Run Facebook Ads

Later, I'll go over how to run online ads on sites like Google, Bing, and other outlets. For now, I'll focus on running these ads on Facebook, because Facebook ads work a little differently than ads on other major sites.

On the right side of your Facebook newsfeed, you'll see a column of small boxes under a banner marked “Sponsored.” These are paid ads that are posted by companies looking to reach their audience. When you create an ad on Facebook, your ad will appear in this same area. You can target the people who you would most like to see them—the people who you feel would be most interested in your site, and would be more likely to click on your ad. (Remember earlier in this part, when I talked about creating a demographic profile of your audience? Facebook ads are a prime example of why that's important.)

To get started advertising on Facebook, go to . You'll have the opportunity to build your ad (using a headline, a few lines of copy, and a small image) and a few options for running your campaign. These include the following:

As you build your campaign, you'll notice along the right side that Facebook will show you how many people you'll be reaching with your ad. At the start, before you've made any adjustments, your potential reach is huge—well over 100 million. As you get more targeted, you'll see this number drop—potentially dramatically. This is usually where people recoil and say, “Wait, why would I want to only reach a few million when I can reach over 100 million? The more people, the better, right?” Wrong. You'd do far better promoting your ad to five million people who are genuinely interested in your message (and whose clicks might really matter to you) than to 100 million people who you don't actually care about in terms of your business. Remember: Each click will cost you money, so you want them all to count.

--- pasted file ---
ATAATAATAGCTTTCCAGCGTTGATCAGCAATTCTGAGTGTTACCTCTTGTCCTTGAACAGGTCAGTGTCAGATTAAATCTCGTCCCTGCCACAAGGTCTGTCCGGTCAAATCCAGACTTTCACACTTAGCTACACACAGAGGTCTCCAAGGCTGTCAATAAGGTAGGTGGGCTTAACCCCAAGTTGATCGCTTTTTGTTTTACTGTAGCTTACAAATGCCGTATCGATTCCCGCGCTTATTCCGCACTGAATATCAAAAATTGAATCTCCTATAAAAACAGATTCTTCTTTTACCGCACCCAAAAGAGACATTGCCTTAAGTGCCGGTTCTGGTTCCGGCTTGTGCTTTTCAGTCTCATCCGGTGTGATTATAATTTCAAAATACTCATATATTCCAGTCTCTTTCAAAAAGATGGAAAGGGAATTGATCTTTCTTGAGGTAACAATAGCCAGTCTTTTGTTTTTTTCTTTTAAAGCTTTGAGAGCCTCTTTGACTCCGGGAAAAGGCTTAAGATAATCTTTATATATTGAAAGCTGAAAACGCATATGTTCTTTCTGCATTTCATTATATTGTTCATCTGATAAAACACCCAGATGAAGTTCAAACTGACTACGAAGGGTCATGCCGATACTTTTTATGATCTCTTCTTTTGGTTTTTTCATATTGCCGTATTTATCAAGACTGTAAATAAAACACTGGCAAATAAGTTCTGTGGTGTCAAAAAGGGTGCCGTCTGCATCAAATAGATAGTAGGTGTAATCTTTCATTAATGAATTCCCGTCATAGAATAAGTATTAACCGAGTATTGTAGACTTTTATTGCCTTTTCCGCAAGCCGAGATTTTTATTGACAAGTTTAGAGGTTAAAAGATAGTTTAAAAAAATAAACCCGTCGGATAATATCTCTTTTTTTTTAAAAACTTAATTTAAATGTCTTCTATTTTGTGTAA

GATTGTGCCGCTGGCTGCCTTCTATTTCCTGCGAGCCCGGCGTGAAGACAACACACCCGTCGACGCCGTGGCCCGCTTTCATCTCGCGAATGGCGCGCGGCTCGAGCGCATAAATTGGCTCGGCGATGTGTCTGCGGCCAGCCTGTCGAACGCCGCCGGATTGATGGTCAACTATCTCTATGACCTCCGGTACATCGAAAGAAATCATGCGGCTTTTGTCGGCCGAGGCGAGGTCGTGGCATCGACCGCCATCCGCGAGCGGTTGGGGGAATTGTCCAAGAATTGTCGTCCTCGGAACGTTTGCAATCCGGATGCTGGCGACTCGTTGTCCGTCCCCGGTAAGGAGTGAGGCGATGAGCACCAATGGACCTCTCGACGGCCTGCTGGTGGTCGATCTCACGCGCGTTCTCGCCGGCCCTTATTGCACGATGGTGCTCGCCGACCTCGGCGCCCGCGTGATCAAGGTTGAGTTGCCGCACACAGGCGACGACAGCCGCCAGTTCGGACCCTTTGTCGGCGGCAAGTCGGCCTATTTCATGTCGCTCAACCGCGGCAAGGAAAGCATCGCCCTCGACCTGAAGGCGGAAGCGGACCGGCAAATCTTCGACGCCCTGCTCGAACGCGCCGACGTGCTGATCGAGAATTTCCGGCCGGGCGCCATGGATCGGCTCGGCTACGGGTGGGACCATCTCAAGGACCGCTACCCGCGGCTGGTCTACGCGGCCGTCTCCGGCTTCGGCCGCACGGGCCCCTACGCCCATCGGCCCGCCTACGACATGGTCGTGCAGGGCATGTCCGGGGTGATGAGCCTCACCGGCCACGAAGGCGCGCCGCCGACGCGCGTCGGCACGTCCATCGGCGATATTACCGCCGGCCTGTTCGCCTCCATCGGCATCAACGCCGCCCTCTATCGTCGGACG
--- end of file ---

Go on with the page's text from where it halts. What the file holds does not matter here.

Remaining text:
Also, think carefully, and creatively when writing your ads. Facebook doesn't exactly give you the space to wax poetic about your website; they limit you to only 90 characters (plus another 25 for the headline). You'll probably find that in the first few ads you write, you'll have a hard time keeping your ads below the 90-character threshold. After all, it's your site, you're proud of it, and you want to tell people all about it. But work hard at keeping your ad as short as possible. I've found that the most success I've had with Facebook ads has been when I've given a very short, simple directive, without going into a lot of detail. For example, one of my best-performing Facebook ads for my video network simply said, “Click here if you like online videos.” It was short, simple, and to the point, wasn't overly promotional, and asked people to take a simple action—and it got a great response.

(MLA 8th Edition)